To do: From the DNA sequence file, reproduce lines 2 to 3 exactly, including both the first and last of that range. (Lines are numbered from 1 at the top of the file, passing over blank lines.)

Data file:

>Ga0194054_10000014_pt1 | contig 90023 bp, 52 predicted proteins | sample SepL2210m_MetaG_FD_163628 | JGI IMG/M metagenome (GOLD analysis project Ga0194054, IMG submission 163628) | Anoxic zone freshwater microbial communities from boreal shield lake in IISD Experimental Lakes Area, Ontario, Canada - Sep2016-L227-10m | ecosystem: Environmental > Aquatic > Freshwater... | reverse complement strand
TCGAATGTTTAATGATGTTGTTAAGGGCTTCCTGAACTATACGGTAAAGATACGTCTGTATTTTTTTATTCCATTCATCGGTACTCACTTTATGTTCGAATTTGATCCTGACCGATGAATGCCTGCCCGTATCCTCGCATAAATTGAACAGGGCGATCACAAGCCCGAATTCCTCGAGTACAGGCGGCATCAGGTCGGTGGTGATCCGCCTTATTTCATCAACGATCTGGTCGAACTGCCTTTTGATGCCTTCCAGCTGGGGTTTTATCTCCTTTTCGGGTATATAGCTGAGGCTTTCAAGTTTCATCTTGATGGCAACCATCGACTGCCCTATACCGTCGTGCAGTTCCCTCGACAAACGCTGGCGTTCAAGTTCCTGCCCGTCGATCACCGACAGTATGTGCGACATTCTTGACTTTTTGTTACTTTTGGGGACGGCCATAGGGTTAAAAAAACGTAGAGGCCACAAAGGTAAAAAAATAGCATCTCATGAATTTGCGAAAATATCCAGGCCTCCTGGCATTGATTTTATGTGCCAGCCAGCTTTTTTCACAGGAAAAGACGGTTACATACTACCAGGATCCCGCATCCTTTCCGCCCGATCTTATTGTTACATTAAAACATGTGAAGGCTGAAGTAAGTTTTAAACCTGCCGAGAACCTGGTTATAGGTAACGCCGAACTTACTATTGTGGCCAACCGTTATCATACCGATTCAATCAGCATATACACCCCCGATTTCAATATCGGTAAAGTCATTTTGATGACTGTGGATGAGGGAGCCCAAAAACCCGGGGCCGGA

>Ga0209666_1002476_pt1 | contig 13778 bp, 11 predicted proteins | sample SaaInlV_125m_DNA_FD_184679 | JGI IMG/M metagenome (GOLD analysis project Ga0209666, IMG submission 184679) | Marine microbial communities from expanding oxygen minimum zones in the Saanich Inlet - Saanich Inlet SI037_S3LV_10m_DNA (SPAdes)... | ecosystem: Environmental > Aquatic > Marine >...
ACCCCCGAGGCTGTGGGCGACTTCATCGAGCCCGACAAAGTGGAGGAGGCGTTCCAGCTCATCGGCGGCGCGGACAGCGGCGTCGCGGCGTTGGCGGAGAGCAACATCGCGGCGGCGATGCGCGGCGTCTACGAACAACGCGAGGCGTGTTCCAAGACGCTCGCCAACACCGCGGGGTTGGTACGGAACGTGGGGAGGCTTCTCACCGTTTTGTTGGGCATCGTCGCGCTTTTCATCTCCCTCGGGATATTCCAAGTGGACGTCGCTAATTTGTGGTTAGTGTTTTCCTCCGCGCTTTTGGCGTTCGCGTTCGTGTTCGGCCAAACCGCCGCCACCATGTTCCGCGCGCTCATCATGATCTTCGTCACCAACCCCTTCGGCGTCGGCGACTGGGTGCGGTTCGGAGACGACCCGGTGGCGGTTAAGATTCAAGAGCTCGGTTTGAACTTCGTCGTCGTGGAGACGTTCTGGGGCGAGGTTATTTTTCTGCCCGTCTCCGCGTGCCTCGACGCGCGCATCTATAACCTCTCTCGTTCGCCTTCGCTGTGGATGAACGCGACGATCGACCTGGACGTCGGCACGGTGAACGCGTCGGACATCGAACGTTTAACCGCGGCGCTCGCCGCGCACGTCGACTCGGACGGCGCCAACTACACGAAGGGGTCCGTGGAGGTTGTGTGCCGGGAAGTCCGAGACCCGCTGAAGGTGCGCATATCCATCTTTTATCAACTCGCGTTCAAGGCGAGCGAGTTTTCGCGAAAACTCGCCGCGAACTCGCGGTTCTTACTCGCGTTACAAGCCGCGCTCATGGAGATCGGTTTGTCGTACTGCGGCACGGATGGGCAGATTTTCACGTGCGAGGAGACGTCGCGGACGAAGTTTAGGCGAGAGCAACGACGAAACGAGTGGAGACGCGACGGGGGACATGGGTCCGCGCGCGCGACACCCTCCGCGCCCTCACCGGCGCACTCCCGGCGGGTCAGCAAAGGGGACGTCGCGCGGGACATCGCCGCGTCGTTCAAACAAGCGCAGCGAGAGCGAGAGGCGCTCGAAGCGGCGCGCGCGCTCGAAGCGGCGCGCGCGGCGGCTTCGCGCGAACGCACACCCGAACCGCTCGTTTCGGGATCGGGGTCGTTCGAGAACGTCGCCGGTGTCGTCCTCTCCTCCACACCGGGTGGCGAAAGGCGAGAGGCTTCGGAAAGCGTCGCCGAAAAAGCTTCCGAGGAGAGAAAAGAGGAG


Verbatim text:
TCGAATGTTTAATGATGTTGTTAAGGGCTTCCTGAACTATACGGTAAAGATACGTCTGTATTTTTTTATTCCATTCATCGGTACTCACTTTATGTTCGAATTTGATCCTGACCGATGAATGCCTGCCCGTATCCTCGCATAAATTGAACAGGGCGATCACAAGCCCGAATTCCTCGAGTACAGGCGGCATCAGGTCGGTGGTGATCCGCCTTATTTCATCAACGATCTGGTCGAACTGCCTTTTGATGCCTTCCAGCTGGGGTTTTATCTCCTTTTCGGGTATATAGCTGAGGCTTTCAAGTTTCATCTTGATGGCAACCATCGACTGCCCTATACCGTCGTGCAGTTCCCTCGACAAACGCTGGCGTTCAAGTTCCTGCCCGTCGATCACCGACAGTATGTGCGACATTCTTGACTTTTTGTTACTTTTGGGGACGGCCATAGGGTTAAAAAAACGTAGAGGCCACAAAGGTAAAAAAATAGCATCTCATGAATTTGCGAAAATATCCAGGCCTCCTGGCATTGATTTTATGTGCCAGCCAGCTTTTTTCACAGGAAAAGACGGTTACATACTACCAGGATCCCGCATCCTTTCCGCCCGATCTTATTGTTACATTAAAACATGTGAAGGCTGAAGTAAGTTTTAAACCTGCCGAGAACCTGGTTATAGGTAACGCCGAACTTACTATTGTGGCCAACCGTTATCATACCGATTCAATCAGCATATACACCCCCGATTTCAATATCGGTAAAGTCATTTTGATGACTGTGGATGAGGGAGCCCAAAAACCCGGGGCCGGA

>Ga0209666_1002476_pt1 | contig 13778 bp, 11 predicted proteins | sample SaaInlV_125m_DNA_FD_184679 | JGI IMG/M metagenome (GOLD analysis project Ga0209666, IMG submission 184679) | Marine microbial communities from expanding oxygen minimum zones in the Saanich Inlet - Saanich Inlet SI037_S3LV_10m_DNA (SPAdes)... | ecosystem: Environmental > Aquatic > Marine >...